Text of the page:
Thread: How does unemployment affect employers? California
How does unemployment affect employers? California
My family has recently experienced some major financial troubles and my mother has filed for unemployment. The reason why she lost her job was her place of work closed down due to low business. Today, when the unemployment official called my mother, my mother was told that she may not be eligible for unemployment benefits because the employer said that my mother quit her job, and was not laid off. When my mother called the employer to complain about things that the employer apparently told the unemployment official that were not true and the employer tried to convince her not to worry about it.
My family and I are interested to know how unemployment affects employers, because this employer is trying really hard to avoid it.
is paid by the employers in the form of a tax, paid to the state, based on payroll. Once a quarter (in most states), the employer sends a check to the state in the amount of (x percent) times their payroll for that quarter. It's a single check sent for all employees combined, but the specific breakdown per employee is included so that state knows what you've been paid, for future claims.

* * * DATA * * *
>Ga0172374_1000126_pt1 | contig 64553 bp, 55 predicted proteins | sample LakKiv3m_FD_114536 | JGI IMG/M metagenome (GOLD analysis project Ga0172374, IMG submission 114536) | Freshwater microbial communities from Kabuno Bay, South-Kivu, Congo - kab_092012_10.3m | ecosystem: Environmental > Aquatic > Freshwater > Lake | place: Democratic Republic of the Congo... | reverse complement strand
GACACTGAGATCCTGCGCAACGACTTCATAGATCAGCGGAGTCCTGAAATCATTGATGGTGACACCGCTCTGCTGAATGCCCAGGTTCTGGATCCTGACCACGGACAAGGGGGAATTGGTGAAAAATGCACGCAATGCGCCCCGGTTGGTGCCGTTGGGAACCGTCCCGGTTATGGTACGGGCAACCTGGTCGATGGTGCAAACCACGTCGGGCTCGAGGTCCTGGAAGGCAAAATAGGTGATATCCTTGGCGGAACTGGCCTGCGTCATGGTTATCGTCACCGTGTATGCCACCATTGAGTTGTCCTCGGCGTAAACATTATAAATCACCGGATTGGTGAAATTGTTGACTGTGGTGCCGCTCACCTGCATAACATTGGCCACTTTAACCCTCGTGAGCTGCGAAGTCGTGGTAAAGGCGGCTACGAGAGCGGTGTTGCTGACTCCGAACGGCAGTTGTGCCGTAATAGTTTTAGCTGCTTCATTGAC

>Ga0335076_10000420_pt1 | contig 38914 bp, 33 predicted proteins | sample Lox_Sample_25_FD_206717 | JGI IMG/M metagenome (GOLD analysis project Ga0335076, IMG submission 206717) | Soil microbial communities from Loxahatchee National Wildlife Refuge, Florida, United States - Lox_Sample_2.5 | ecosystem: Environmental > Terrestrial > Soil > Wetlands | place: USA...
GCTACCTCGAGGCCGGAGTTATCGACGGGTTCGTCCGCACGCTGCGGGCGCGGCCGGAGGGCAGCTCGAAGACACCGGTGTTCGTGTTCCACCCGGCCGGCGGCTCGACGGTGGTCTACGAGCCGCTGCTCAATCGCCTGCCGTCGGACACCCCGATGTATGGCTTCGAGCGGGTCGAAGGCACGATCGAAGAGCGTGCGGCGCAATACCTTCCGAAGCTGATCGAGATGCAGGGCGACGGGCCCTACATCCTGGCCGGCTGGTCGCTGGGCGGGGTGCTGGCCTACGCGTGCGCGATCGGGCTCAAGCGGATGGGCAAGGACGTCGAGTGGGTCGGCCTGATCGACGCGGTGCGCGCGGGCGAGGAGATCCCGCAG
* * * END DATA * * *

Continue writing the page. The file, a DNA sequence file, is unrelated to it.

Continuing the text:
Periodically, most likely once a year, the state reviews the number of claims each employer has against them. If the employer has too many claims (and the state decides what is too many), then the tax the employer has to pay is increased. He'll go from (x percent) to (x+1 percent), or maybe even (x+2).
So you see there is a definite financial advantage for an employer to contest unemployment.Source: www.laborlawtalk.com